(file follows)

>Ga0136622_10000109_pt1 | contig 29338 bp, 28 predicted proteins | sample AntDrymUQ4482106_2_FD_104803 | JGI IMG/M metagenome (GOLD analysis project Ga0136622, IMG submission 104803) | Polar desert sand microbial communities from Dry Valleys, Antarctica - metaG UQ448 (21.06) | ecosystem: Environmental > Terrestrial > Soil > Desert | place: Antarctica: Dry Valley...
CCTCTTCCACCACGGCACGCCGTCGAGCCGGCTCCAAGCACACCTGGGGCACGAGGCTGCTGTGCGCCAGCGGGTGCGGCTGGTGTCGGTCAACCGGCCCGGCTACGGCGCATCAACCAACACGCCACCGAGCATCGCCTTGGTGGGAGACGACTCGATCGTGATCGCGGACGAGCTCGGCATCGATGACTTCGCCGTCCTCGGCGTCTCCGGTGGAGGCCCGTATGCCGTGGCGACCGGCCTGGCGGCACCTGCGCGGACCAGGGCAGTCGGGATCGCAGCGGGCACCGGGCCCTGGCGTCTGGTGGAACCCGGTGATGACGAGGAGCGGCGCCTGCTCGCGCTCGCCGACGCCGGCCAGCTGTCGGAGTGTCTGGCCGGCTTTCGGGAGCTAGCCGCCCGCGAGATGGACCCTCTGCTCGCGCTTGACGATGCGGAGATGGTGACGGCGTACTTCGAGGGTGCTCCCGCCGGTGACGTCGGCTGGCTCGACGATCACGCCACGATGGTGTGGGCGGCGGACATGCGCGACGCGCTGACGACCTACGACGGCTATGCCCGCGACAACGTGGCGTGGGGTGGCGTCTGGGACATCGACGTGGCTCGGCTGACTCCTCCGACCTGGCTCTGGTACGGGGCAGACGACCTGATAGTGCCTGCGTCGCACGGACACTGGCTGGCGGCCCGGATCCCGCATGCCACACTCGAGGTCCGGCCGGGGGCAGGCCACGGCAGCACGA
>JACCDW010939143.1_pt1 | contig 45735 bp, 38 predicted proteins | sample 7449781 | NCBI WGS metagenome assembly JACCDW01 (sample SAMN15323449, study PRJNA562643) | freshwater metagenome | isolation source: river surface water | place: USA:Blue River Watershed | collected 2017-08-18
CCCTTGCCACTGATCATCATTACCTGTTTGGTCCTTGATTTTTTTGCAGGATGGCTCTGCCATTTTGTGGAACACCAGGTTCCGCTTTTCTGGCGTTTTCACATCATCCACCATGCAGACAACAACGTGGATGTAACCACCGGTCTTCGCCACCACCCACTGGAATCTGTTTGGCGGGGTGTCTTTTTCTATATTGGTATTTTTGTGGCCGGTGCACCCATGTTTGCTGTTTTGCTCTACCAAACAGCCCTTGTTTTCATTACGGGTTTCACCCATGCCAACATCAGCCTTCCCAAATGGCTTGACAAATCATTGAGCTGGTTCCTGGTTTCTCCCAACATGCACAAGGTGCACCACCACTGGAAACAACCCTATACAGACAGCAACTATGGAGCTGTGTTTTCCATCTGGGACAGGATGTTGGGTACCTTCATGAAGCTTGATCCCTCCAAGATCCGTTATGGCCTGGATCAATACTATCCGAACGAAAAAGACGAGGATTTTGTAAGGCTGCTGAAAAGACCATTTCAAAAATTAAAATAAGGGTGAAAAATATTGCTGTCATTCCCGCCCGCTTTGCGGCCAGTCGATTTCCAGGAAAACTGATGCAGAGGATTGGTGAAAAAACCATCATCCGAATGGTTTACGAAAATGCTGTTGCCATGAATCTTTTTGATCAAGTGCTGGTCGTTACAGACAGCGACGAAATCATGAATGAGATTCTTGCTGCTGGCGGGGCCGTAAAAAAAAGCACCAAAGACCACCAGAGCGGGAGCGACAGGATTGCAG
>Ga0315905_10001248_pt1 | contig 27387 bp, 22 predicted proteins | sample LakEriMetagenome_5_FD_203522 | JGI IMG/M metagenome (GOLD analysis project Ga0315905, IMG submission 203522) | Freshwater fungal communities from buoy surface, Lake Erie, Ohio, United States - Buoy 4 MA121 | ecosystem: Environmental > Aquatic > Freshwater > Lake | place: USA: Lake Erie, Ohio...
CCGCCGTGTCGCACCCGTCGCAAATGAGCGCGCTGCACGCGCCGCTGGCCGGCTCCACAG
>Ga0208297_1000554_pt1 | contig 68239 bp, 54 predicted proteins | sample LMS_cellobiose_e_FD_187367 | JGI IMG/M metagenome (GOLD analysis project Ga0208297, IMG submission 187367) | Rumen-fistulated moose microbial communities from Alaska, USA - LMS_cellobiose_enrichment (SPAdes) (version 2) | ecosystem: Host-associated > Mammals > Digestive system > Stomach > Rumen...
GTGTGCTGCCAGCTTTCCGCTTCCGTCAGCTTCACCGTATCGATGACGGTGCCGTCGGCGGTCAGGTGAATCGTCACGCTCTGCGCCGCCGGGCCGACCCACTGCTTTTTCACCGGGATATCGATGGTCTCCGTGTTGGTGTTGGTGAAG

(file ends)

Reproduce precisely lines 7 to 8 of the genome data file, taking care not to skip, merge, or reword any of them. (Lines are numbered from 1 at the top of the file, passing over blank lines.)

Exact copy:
>Ga0208297_1000554_pt1 | contig 68239 bp, 54 predicted proteins | sample LMS_cellobiose_e_FD_187367 | JGI IMG/M metagenome (GOLD analysis project Ga0208297, IMG submission 187367) | Rumen-fistulated moose microbial communities from Alaska, USA - LMS_cellobiose_enrichment (SPAdes) (version 2) | ecosystem: Host-associated > Mammals > Digestive system > Stomach > Rumen...
GTGTGCTGCCAGCTTTCCGCTTCCGTCAGCTTCACCGTATCGATGACGGTGCCGTCGGCGGTCAGGTGAATCGTCACGCTCTGCGCCGCCGGGCCGACCCACTGCTTTTTCACCGGGATATCGATGGTCTCCGTGTTGGTGTTGGTGAAG